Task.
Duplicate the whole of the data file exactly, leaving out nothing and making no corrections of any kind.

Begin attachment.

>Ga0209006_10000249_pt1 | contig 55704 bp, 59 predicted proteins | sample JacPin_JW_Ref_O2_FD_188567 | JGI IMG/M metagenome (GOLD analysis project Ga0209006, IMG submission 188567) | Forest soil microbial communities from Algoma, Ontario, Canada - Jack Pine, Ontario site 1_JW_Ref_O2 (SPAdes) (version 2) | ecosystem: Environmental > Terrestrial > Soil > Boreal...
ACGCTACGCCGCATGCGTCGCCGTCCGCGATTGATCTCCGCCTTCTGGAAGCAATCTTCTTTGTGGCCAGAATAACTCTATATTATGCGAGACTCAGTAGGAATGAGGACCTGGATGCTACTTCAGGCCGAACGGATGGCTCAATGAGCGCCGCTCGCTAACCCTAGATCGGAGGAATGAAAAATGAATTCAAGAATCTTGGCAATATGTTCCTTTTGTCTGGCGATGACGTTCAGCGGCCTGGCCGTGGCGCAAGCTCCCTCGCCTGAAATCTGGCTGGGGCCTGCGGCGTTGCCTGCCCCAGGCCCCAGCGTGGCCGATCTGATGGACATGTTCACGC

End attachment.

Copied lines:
>Ga0209006_10000249_pt1 | contig 55704 bp, 59 predicted proteins | sample JacPin_JW_Ref_O2_FD_188567 | JGI IMG/M metagenome (GOLD analysis project Ga0209006, IMG submission 188567) | Forest soil microbial communities from Algoma, Ontario, Canada - Jack Pine, Ontario site 1_JW_Ref_O2 (SPAdes) (version 2) | ecosystem: Environmental > Terrestrial > Soil > Boreal...
ACGCTACGCCGCATGCGTCGCCGTCCGCGATTGATCTCCGCCTTCTGGAAGCAATCTTCTTTGTGGCCAGAATAACTCTATATTATGCGAGACTCAGTAGGAATGAGGACCTGGATGCTACTTCAGGCCGAACGGATGGCTCAATGAGCGCCGCTCGCTAACCCTAGATCGGAGGAATGAAAAATGAATTCAAGAATCTTGGCAATATGTTCCTTTTGTCTGGCGATGACGTTCAGCGGCCTGGCCGTGGCGCAAGCTCCCTCGCCTGAAATCTGGCTGGGGCCTGCGGCGTTGCCTGCCCCAGGCCCCAGCGTGGCCGATCTGATGGACATGTTCACGC